Dr. Prakash has kept track of the bird since 1985. His findings suggests that there were approximately 95 Asian White Rumped vultures on his last count in 1998 against over 2,000 some 14 years ago. The next most common species in the area, the Long- Billed Griffon, hasn't been sighted in the park this year.

It is statistics like these which have prompted scientists to sound the alarm bells. And though, going by the common perception, it is good riddance to the flying scavengers, the fact is that once the vultures disappear, disease and pestilence may follow.

Even the great ornithologist, Dr. Salim Ali in The Book of Indian Birds described vultures as God's own incinerators, which cannot be replaced by even the most sophisticated ones which man may invent.


Vulture-2.jpg (43877 bytes)
Different species of Indian vultures in Salim Ali's The Book of Indian Birds.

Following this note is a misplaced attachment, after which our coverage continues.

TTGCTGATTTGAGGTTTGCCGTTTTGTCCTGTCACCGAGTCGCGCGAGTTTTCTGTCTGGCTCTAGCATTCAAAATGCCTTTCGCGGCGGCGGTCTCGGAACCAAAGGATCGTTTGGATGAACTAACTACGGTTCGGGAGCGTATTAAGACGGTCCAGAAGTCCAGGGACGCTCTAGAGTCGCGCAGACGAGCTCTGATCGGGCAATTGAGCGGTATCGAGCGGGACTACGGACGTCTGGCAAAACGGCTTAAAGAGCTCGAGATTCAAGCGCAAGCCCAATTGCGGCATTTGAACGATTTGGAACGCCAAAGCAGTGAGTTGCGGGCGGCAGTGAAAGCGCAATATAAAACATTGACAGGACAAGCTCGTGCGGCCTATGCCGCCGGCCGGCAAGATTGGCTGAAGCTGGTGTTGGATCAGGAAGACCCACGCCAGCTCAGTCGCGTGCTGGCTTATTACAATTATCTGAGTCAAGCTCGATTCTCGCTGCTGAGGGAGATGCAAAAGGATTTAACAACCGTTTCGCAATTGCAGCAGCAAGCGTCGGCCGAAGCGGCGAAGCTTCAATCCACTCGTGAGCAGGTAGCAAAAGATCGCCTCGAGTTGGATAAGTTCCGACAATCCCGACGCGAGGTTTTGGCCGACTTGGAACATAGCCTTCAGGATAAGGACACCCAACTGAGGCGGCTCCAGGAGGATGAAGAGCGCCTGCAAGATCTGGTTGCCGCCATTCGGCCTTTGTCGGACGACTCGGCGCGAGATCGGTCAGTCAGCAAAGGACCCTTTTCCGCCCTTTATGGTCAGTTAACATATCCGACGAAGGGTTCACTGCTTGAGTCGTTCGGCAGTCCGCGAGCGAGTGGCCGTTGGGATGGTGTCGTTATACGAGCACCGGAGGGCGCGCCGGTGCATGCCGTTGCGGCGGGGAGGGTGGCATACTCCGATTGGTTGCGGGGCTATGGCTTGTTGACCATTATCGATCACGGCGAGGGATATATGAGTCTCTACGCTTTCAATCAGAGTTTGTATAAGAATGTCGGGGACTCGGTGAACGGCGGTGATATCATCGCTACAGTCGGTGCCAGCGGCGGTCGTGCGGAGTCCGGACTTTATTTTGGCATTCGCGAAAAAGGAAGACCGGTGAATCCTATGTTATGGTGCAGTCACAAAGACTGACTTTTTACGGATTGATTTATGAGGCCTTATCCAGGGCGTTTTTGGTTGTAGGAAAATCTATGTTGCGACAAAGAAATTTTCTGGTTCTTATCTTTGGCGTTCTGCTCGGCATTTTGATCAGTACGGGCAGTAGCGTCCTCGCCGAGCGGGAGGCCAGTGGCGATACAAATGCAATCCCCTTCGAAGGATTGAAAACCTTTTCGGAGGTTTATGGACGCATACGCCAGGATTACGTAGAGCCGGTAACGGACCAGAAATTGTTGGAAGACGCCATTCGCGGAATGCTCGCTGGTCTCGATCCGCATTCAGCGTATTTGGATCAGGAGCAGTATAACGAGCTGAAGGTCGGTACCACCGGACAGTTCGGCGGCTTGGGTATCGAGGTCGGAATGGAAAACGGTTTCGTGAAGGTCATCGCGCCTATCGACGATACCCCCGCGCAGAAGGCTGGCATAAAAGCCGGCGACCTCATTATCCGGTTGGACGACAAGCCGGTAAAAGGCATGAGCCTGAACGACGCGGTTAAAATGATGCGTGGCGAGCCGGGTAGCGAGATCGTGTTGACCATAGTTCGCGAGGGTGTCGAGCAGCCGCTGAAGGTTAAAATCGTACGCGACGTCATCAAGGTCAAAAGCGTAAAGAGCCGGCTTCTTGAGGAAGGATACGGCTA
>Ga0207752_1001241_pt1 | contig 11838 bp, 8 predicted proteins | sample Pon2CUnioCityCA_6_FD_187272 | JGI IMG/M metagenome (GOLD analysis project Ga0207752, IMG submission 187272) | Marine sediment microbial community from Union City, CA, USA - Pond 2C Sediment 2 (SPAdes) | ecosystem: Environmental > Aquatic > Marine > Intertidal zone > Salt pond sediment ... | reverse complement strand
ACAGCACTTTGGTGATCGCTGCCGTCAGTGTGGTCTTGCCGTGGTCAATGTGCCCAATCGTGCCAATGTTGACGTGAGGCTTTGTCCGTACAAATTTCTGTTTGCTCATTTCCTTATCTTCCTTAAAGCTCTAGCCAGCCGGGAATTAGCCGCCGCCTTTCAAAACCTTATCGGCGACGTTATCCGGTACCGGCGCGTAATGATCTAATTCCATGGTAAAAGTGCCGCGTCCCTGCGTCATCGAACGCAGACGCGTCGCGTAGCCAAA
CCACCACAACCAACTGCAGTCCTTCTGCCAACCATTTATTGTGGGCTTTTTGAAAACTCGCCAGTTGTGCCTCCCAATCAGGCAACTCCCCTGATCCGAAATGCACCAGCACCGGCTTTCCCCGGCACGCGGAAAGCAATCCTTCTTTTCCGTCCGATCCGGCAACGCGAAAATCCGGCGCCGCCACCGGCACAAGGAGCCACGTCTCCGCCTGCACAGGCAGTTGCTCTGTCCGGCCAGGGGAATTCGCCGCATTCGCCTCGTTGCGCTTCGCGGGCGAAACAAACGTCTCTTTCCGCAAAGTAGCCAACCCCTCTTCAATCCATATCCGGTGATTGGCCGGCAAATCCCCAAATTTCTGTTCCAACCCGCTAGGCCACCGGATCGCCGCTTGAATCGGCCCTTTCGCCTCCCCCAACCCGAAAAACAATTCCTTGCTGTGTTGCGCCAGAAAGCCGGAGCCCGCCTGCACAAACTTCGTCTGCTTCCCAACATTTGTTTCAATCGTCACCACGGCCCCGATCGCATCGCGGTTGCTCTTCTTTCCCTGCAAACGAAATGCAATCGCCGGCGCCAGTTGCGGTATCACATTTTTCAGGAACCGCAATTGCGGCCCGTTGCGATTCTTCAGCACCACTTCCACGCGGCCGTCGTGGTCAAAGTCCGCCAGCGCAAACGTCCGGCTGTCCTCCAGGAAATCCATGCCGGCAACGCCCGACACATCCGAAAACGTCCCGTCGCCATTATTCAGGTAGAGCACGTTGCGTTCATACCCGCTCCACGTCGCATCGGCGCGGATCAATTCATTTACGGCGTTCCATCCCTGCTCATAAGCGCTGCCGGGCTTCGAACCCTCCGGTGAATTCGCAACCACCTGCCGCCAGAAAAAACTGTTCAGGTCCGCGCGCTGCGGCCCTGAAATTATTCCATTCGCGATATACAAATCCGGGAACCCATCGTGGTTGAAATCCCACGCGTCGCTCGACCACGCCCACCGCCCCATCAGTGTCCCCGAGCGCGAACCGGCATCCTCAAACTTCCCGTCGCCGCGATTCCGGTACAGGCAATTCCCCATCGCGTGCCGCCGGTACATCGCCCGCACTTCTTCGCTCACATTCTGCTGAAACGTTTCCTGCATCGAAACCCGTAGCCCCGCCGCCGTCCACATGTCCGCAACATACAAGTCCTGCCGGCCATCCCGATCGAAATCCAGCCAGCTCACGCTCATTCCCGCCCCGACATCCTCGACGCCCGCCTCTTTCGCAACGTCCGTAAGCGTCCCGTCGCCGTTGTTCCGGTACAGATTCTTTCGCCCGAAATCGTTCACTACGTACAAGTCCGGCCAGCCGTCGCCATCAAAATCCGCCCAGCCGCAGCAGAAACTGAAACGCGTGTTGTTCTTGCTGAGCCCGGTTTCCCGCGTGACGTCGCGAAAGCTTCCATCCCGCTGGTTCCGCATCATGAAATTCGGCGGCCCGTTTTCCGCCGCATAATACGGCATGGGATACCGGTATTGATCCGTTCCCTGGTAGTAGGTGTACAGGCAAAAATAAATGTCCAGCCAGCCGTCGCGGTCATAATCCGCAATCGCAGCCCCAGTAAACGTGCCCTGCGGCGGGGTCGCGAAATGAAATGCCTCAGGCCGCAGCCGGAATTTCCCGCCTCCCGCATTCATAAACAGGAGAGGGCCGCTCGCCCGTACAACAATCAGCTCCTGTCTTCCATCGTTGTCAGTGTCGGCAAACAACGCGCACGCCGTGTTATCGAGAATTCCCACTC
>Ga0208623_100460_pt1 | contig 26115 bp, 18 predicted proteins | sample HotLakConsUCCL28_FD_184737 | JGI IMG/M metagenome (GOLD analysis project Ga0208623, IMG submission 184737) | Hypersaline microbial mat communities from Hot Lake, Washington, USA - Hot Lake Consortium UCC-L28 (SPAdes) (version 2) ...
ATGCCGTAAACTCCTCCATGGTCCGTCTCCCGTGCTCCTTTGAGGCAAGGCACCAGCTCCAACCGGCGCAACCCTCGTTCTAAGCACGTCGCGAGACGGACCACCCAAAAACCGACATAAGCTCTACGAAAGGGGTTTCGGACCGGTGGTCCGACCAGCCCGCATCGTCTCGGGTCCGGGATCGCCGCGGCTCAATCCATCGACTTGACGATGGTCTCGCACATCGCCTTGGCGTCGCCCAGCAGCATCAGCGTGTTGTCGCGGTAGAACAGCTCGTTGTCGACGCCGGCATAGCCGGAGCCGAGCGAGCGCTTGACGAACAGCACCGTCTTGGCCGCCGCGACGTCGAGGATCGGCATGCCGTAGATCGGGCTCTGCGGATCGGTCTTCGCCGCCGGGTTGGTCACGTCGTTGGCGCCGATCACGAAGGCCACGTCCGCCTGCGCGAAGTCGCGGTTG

White-backed Vulture [Gyps bengalensis]. The most common of all vultures found in cities near dumps and slaughter houses. This is one of the endangered species.

Indian King Vulture [Gyps calvus]: Black vulture with scarlet neck. It's popultion is dwindling sharply in Gujarat, Rajasthan and Uttar pradesh.

Cinereous vulture [Aegypius monachus]: Big blackish brown vulture with pinkish neck. A tree nesting variety. Spotted in Assam, Himalayas, Gujarat, Madhya Pradesh, Maharashtra, Kerala. Gradually becoming rare.

Indian Long-billed Griffon [Gyps indicus]: A common Himalayan vulture covered with brownish hair life feathers. It's sightings have reduced considerably in Gwalior, Pachmarhi, Delhi, Agra, Bareilly, Jodhpur and several areas in north-east India.

Indian Griffon [Gyps fulvus] Massive brown vulture with head covered with whitish-yellow hair. A common sight in cities but now gradually disappearing.

White Indian Scavenger [Neophron percnopterus]: This is a rare vulture. White in clolour and somewhat like a kite. Usually found in drier areas of India. It's polulation has decreased alarmingly in Delhi, Mumbai, Chennai and Bangalore.